In other words, quit delaying technology that can help mankind because of an oversensitivity to political debates that can be largely dismissed by real science.
There are no convincing arguments, at least from a scientific point of view, that genetically modified mosquitoes pose any danger to humans, other animals, plant life, the environment, anything. This is based on science, not pseudoscience, and junk science.
We have mountains of scientific evidence that support the fact that mosquito-borne illnesses, like the Zika virus and Dengue fever, harm and kill human beings. Those are unassailable facts.
We have boatloads of scientific evidence that these Frankensquitos can save lives by substantially reducing the numbers of disease-carrying mosquitos. Those are also unassailable facts.
Regulators, either at the state, local, or Federal level, have stood up for real science and firmly rejected the ridiculous populist rhetoric that attempts to create pseudoscientific roadblocks to progress. These mosquito-borne diseases harm humans, and we have a rather elegant and safe solution to prevent the spread of the disease.
The elitist anti-biotechnology crowd seems to have one goal in mind – block anything that doesn’t support their narrow-minded view of the planet. They employ some Naturalistic Fallacy, or an Appeal to Nature, that the only right way to help humanity shouldn’t include biotechnology, because it’s not natural. That kind of arrogance could kill us all.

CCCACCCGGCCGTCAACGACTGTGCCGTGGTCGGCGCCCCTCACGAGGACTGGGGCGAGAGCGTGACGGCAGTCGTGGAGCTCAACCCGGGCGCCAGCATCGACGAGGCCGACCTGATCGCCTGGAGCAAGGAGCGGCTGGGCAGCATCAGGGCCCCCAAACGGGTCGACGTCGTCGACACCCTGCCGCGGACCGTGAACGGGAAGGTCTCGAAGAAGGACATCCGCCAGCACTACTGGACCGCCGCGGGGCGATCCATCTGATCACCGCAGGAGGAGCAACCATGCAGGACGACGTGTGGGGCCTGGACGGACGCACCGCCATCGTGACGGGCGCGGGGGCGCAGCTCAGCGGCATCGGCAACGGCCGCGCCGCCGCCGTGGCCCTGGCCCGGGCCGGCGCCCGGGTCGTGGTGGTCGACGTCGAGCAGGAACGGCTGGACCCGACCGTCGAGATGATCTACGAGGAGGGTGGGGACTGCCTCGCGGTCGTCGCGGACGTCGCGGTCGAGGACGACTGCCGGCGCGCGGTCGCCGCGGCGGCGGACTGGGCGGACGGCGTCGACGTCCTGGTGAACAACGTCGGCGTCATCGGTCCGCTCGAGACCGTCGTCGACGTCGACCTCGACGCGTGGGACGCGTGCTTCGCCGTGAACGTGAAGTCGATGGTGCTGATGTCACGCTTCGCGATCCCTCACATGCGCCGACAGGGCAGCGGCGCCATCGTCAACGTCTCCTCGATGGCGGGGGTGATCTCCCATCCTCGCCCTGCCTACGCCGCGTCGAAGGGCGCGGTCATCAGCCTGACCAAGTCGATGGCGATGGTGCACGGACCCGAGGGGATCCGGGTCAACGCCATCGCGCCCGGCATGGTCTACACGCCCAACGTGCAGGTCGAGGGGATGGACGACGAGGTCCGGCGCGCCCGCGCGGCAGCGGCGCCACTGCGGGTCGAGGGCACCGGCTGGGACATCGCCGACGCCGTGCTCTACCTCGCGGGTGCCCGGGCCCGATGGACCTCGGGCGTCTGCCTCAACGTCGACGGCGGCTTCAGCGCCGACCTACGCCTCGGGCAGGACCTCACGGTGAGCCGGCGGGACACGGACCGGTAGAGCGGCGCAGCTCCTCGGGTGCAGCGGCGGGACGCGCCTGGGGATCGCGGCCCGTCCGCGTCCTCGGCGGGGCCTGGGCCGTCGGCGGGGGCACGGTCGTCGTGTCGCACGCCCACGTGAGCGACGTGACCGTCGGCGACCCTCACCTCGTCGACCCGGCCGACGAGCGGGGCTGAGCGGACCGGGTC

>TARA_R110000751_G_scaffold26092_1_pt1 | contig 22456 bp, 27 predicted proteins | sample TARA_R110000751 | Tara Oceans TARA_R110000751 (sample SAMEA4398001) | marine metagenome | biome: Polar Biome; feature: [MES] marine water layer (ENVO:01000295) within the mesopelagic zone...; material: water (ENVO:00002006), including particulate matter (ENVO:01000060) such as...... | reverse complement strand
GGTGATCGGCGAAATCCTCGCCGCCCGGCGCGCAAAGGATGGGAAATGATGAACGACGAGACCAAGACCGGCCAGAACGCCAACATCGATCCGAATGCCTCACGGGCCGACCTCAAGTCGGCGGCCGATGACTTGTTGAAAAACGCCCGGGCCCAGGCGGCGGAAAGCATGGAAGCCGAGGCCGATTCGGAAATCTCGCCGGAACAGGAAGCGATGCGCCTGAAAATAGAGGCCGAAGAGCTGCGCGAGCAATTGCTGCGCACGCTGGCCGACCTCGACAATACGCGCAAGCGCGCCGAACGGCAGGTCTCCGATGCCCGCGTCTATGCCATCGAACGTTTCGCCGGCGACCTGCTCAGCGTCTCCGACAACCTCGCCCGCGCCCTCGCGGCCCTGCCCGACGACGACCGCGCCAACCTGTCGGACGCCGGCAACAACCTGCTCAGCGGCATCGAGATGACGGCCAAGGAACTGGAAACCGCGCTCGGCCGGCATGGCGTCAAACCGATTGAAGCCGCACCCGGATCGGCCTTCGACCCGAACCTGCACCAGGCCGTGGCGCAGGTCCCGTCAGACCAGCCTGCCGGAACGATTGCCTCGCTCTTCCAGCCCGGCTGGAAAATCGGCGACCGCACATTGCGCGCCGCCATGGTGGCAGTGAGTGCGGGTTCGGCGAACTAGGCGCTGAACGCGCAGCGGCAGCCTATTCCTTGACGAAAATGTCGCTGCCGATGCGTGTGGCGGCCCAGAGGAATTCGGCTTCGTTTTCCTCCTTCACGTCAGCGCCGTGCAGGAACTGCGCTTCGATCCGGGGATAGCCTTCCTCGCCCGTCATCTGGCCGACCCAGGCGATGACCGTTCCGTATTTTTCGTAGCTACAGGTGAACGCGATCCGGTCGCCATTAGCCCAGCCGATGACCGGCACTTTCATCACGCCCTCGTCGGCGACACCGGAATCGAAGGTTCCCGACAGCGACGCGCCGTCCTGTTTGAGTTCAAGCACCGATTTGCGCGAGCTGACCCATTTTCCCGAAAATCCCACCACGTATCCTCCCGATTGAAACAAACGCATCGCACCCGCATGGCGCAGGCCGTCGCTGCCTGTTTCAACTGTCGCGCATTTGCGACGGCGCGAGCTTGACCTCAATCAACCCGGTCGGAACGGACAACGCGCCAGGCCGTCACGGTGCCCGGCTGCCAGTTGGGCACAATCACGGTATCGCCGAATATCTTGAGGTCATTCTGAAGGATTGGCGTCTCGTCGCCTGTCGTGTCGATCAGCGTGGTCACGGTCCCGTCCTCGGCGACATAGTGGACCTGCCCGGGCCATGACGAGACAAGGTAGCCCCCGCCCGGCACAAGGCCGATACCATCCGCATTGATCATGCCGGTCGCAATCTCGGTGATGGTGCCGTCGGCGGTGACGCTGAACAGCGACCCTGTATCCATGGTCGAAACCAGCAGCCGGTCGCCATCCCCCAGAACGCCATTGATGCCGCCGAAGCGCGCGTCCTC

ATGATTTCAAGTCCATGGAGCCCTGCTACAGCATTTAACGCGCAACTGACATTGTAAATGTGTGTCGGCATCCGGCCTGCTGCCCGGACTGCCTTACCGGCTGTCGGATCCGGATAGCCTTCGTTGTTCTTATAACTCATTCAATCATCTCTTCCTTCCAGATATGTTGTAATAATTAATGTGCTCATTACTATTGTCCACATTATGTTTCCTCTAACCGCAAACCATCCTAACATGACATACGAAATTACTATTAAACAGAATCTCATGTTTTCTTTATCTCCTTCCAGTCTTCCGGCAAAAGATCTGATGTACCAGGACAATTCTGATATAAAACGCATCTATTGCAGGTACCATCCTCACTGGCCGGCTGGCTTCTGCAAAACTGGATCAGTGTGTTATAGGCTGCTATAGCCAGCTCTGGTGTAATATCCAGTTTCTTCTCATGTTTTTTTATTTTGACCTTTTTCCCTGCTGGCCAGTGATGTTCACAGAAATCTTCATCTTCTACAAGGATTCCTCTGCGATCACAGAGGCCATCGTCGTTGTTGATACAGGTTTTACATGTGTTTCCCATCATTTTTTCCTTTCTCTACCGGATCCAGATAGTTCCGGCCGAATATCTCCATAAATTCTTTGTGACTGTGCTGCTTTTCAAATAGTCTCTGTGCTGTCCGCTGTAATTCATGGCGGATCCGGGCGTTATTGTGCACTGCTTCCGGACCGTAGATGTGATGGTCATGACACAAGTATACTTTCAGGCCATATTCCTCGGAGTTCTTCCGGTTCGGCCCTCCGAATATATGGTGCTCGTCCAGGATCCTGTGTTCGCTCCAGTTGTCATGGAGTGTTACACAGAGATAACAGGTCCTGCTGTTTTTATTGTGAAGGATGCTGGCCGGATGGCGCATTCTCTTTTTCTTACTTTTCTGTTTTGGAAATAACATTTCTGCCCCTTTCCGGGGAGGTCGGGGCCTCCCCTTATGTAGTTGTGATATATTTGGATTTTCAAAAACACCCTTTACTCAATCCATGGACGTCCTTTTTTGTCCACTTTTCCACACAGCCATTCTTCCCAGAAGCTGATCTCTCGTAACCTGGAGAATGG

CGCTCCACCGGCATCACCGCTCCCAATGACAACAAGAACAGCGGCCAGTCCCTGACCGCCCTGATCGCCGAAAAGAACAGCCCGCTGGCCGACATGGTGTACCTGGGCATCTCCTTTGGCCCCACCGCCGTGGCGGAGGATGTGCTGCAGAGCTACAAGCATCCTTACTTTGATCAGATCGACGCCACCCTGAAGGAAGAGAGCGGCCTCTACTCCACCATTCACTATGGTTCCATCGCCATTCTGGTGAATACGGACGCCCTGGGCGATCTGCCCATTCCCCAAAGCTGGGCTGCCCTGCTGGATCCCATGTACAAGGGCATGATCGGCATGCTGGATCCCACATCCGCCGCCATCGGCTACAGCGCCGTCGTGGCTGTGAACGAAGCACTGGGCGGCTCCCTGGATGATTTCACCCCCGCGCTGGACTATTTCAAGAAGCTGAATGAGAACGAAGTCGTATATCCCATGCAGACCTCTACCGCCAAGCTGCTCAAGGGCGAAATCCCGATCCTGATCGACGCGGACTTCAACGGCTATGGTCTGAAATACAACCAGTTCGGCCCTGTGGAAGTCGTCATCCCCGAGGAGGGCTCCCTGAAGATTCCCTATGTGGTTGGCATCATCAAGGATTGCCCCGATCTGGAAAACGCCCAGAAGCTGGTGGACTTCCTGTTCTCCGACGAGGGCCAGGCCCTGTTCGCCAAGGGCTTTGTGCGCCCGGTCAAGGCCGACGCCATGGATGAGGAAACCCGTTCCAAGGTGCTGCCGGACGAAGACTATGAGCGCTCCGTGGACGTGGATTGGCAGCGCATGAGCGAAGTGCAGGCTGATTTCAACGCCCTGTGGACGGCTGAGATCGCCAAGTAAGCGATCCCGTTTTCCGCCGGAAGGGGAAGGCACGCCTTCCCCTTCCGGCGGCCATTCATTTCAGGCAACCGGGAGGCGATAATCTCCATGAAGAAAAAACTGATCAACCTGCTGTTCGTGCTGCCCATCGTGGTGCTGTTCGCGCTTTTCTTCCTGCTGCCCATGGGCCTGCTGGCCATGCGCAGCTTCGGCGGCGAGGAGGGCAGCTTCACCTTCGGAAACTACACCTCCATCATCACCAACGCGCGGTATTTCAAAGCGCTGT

These genetically-modified mosquitoes will not harm humans or wildlife – but they will save lives by protecting us from deadly and dangerous diseases. The benefit to risk ratio is so high, it approaches what we see with vaccines.
I’m glad that regulators have the guts to do this. Frankensquitos are here to protect us. Good.
- Centers for Disease Control and Prevention (CDC). Dengue hemorrhagic fever–U.S.-Mexico border, 2005. MMWR Morb Mortal Wkly Rep. 2007 Aug 10;56(31):785-9. Erratum in: MMWR Morb Mortal Wkly Rep. 2007 Aug 17;56(32):822. PubMed PMID: 17687243.
- Chakradhar S. Buzzkill: Regulatory uncertainty plagues rollout of genetically modified mosquitoes. Nat Med. 2015 May 7;21(5):416-8. doi: 10.1038/nm0515-416. PubMed PMID: 25951523.
- Graham AS, Pruszynski CA, Hribar LJ, DeMay DJ, Tambasco AN, Hartley AE, Fussell EM, Michael SF, Isern S. Mosquito-associated dengue virus, Key West, Florida, USA, 2010. Emerg Infect Dis. 2011 Nov;17(11):2074-5. doi: 10.3201/eid1711.110419. PubMed PMID: 22099104; PubMed Central PMCID: PMC3310564. Impact factor: 5.993
- Harris AF, Nimmo D, McKemey AR, Kelly N, Scaife S, Donnelly CA, Beech C, Petrie WD, Alphey L. Field performance of engineered male mosquitoes. Nat Biotechnol. 2011 Oct 30;29(11):1034-7. doi: 10.1038/nbt.2019. PubMed PMID: 22037376. Impact factor: 32.44
- Racloz V, Ramsey R, Tong S, Hu W. Surveillance of dengue fever virus: a review of epidemiological models and early warning systems. PLoS Negl Trop Dis. 2012;6(5):e1648. doi: 10.1371/journal.pntd.0001648. Epub 2012 May 22. Review. PubMed PMID: 22629476; PubMed Central PMCID: PMC3358322. Impact factor: 4.569.
- Radke EG, Gregory CJ, Kintziger KW, Sauber-Schatz EK, Hunsperger EA, Gallagher GR, Barber JM, Biggerstaff BJ, Stanek DR, Tomashek KM, Blackmore CG. Dengue outbreak in Key West, Florida, USA, 2009. Emerg Infect Dis. 2012 Jan;18(1):135-7. doi: 10.3201/eid1801.110130. PubMed PMID: 22257471; PubMed Central PMCID: PMC3310087. Impact factor: 5.993.